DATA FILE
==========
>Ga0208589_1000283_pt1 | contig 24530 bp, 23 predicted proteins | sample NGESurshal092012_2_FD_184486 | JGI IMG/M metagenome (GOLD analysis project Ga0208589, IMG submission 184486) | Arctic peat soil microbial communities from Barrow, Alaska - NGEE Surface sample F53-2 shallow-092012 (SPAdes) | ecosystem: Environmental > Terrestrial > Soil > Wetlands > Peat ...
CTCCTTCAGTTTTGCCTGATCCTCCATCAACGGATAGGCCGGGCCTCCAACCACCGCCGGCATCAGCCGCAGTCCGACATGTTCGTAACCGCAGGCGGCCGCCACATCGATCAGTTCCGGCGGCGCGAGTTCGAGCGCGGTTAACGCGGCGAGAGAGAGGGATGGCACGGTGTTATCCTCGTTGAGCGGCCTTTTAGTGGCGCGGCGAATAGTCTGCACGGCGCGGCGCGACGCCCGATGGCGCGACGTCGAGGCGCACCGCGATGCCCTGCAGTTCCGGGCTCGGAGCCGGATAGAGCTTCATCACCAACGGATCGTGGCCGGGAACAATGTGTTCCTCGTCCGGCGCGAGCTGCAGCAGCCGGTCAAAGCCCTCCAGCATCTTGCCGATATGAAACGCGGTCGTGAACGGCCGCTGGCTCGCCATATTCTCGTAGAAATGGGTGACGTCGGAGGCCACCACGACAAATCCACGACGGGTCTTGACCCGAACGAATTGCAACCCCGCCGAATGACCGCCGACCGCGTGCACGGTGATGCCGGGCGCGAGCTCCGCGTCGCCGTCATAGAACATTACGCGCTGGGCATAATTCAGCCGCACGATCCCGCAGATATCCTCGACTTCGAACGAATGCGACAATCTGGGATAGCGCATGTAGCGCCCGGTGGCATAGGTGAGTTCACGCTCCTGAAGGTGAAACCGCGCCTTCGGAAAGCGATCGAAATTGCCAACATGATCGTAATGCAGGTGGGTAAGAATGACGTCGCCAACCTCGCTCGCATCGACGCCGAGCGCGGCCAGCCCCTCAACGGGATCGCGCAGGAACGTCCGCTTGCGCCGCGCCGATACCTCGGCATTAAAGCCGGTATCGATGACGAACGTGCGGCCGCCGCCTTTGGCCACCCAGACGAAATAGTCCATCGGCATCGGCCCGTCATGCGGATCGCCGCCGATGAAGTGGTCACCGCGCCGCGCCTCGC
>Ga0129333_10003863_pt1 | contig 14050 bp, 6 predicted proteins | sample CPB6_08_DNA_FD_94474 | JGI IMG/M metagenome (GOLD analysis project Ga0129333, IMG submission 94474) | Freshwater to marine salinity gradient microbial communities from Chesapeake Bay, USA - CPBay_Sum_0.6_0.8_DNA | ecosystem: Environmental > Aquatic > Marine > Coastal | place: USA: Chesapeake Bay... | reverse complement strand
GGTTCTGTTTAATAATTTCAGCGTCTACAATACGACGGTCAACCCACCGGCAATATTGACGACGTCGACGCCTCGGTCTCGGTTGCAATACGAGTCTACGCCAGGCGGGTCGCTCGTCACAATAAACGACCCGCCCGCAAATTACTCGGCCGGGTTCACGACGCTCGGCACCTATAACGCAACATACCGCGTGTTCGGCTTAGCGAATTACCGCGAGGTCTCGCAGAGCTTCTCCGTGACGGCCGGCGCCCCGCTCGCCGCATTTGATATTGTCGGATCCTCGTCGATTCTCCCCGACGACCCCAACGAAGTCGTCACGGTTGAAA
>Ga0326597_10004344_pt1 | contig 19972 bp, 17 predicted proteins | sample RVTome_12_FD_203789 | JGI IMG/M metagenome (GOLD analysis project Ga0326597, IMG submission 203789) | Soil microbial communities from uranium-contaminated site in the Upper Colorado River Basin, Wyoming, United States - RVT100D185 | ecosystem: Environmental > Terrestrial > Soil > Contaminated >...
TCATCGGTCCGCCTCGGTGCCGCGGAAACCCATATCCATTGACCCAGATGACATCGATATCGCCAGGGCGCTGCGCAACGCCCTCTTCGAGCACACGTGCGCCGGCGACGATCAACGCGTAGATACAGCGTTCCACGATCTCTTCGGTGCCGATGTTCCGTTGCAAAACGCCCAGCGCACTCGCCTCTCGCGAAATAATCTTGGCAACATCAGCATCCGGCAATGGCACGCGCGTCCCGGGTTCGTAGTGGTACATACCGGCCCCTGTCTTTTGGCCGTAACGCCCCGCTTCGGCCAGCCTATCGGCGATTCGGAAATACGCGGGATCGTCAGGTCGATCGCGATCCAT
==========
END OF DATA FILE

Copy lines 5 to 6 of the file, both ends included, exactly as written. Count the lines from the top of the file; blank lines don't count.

>Ga0326597_10004344_pt1 | contig 19972 bp, 17 predicted proteins | sample RVTome_12_FD_203789 | JGI IMG/M metagenome (GOLD analysis project Ga0326597, IMG submission 203789) | Soil microbial communities from uranium-contaminated site in the Upper Colorado River Basin, Wyoming, United States - RVT100D185 | ecosystem: Environmental > Terrestrial > Soil > Contaminated >...
TCATCGGTCCGCCTCGGTGCCGCGGAAACCCATATCCATTGACCCAGATGACATCGATATCGCCAGGGCGCTGCGCAACGCCCTCTTCGAGCACACGTGCGCCGGCGACGATCAACGCGTAGATACAGCGTTCCACGATCTCTTCGGTGCCGATGTTCCGTTGCAAAACGCCCAGCGCACTCGCCTCTCGCGAAATAATCTTGGCAACATCAGCATCCGGCAATGGCACGCGCGTCCCGGGTTCGTAGTGGTACATACCGGCCCCTGTCTTTTGGCCGTAACGCCCCGCTTCGGCCAGCCTATCGGCGATTCGGAAATACGCGGGATCGTCAGGTCGATCGCGATCCAT